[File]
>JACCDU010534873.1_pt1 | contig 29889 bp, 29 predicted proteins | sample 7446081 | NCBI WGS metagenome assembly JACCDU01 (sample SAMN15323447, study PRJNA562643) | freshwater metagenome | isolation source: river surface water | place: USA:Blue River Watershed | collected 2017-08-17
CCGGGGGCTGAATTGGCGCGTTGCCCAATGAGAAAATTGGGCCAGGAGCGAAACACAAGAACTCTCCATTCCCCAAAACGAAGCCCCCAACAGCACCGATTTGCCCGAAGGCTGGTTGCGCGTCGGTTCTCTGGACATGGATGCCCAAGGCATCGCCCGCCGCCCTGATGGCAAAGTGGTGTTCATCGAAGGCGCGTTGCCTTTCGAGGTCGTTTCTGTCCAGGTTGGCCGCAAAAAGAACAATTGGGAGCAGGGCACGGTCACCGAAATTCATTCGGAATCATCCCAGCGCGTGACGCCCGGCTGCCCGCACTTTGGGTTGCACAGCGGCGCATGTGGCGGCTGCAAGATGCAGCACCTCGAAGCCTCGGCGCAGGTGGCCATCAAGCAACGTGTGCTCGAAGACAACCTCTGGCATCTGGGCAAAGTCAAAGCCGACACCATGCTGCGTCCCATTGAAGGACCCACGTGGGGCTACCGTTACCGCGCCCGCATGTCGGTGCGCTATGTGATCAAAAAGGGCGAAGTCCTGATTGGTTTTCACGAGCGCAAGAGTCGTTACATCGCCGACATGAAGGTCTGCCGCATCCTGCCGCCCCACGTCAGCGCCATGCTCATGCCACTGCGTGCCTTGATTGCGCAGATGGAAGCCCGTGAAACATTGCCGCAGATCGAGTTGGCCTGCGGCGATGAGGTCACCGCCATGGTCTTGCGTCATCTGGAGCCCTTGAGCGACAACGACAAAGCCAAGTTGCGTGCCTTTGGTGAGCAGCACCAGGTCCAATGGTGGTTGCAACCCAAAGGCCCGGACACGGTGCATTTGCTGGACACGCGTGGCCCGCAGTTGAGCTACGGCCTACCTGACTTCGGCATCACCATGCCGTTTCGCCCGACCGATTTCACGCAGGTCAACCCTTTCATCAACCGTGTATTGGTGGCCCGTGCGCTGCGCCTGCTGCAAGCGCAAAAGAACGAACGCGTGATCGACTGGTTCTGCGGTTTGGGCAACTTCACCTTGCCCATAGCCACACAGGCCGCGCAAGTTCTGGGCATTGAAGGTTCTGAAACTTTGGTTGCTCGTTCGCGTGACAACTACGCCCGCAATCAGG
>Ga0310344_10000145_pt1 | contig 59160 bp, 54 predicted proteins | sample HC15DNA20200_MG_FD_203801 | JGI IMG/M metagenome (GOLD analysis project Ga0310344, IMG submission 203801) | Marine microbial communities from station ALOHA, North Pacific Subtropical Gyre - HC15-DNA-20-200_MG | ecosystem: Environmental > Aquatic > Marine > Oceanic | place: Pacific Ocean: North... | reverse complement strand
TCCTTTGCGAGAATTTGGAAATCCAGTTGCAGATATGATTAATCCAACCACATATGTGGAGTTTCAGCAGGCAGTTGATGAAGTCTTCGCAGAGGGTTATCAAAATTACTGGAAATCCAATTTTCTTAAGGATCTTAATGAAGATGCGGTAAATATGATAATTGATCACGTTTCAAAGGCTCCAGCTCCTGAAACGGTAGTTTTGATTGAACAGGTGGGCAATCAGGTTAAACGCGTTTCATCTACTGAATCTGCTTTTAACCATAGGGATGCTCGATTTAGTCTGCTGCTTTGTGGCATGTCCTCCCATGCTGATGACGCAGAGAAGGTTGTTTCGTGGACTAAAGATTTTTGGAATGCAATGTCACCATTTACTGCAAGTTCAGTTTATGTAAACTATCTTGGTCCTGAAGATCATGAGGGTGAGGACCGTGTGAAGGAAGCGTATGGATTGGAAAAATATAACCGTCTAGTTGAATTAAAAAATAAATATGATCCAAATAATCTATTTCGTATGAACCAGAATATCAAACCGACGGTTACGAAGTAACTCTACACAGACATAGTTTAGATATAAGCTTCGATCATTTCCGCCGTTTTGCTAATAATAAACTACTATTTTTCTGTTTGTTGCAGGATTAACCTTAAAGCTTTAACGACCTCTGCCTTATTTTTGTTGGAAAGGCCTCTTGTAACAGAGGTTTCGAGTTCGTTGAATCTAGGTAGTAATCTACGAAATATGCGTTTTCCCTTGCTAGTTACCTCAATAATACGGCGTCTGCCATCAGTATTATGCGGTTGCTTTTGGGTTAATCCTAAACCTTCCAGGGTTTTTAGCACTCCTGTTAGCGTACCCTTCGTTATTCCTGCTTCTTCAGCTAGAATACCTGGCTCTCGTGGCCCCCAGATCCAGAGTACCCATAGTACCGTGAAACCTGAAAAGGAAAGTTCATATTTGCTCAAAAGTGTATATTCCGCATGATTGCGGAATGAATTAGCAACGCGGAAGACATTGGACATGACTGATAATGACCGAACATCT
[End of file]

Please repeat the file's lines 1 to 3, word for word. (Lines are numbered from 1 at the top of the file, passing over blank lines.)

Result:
>JACCDU010534873.1_pt1 | contig 29889 bp, 29 predicted proteins | sample 7446081 | NCBI WGS metagenome assembly JACCDU01 (sample SAMN15323447, study PRJNA562643) | freshwater metagenome | isolation source: river surface water | place: USA:Blue River Watershed | collected 2017-08-17
CCGGGGGCTGAATTGGCGCGTTGCCCAATGAGAAAATTGGGCCAGGAGCGAAACACAAGAACTCTCCATTCCCCAAAACGAAGCCCCCAACAGCACCGATTTGCCCGAAGGCTGGTTGCGCGTCGGTTCTCTGGACATGGATGCCCAAGGCATCGCCCGCCGCCCTGATGGCAAAGTGGTGTTCATCGAAGGCGCGTTGCCTTTCGAGGTCGTTTCTGTCCAGGTTGGCCGCAAAAAGAACAATTGGGAGCAGGGCACGGTCACCGAAATTCATTCGGAATCATCCCAGCGCGTGACGCCCGGCTGCCCGCACTTTGGGTTGCACAGCGGCGCATGTGGCGGCTGCAAGATGCAGCACCTCGAAGCCTCGGCGCAGGTGGCCATCAAGCAACGTGTGCTCGAAGACAACCTCTGGCATCTGGGCAAAGTCAAAGCCGACACCATGCTGCGTCCCATTGAAGGACCCACGTGGGGCTACCGTTACCGCGCCCGCATGTCGGTGCGCTATGTGATCAAAAAGGGCGAAGTCCTGATTGGTTTTCACGAGCGCAAGAGTCGTTACATCGCCGACATGAAGGTCTGCCGCATCCTGCCGCCCCACGTCAGCGCCATGCTCATGCCACTGCGTGCCTTGATTGCGCAGATGGAAGCCCGTGAAACATTGCCGCAGATCGAGTTGGCCTGCGGCGATGAGGTCACCGCCATGGTCTTGCGTCATCTGGAGCCCTTGAGCGACAACGACAAAGCCAAGTTGCGTGCCTTTGGTGAGCAGCACCAGGTCCAATGGTGGTTGCAACCCAAAGGCCCGGACACGGTGCATTTGCTGGACACGCGTGGCCCGCAGTTGAGCTACGGCCTACCTGACTTCGGCATCACCATGCCGTTTCGCCCGACCGATTTCACGCAGGTCAACCCTTTCATCAACCGTGTATTGGTGGCCCGTGCGCTGCGCCTGCTGCAAGCGCAAAAGAACGAACGCGTGATCGACTGGTTCTGCGGTTTGGGCAACTTCACCTTGCCCATAGCCACACAGGCCGCGCAAGTTCTGGGCATTGAAGGTTCTGAAACTTTGGTTGCTCGTTCGCGTGACAACTACGCCCGCAATCAGG
>Ga0310344_10000145_pt1 | contig 59160 bp, 54 predicted proteins | sample HC15DNA20200_MG_FD_203801 | JGI IMG/M metagenome (GOLD analysis project Ga0310344, IMG submission 203801) | Marine microbial communities from station ALOHA, North Pacific Subtropical Gyre - HC15-DNA-20-200_MG | ecosystem: Environmental > Aquatic > Marine > Oceanic | place: Pacific Ocean: North... | reverse complement strand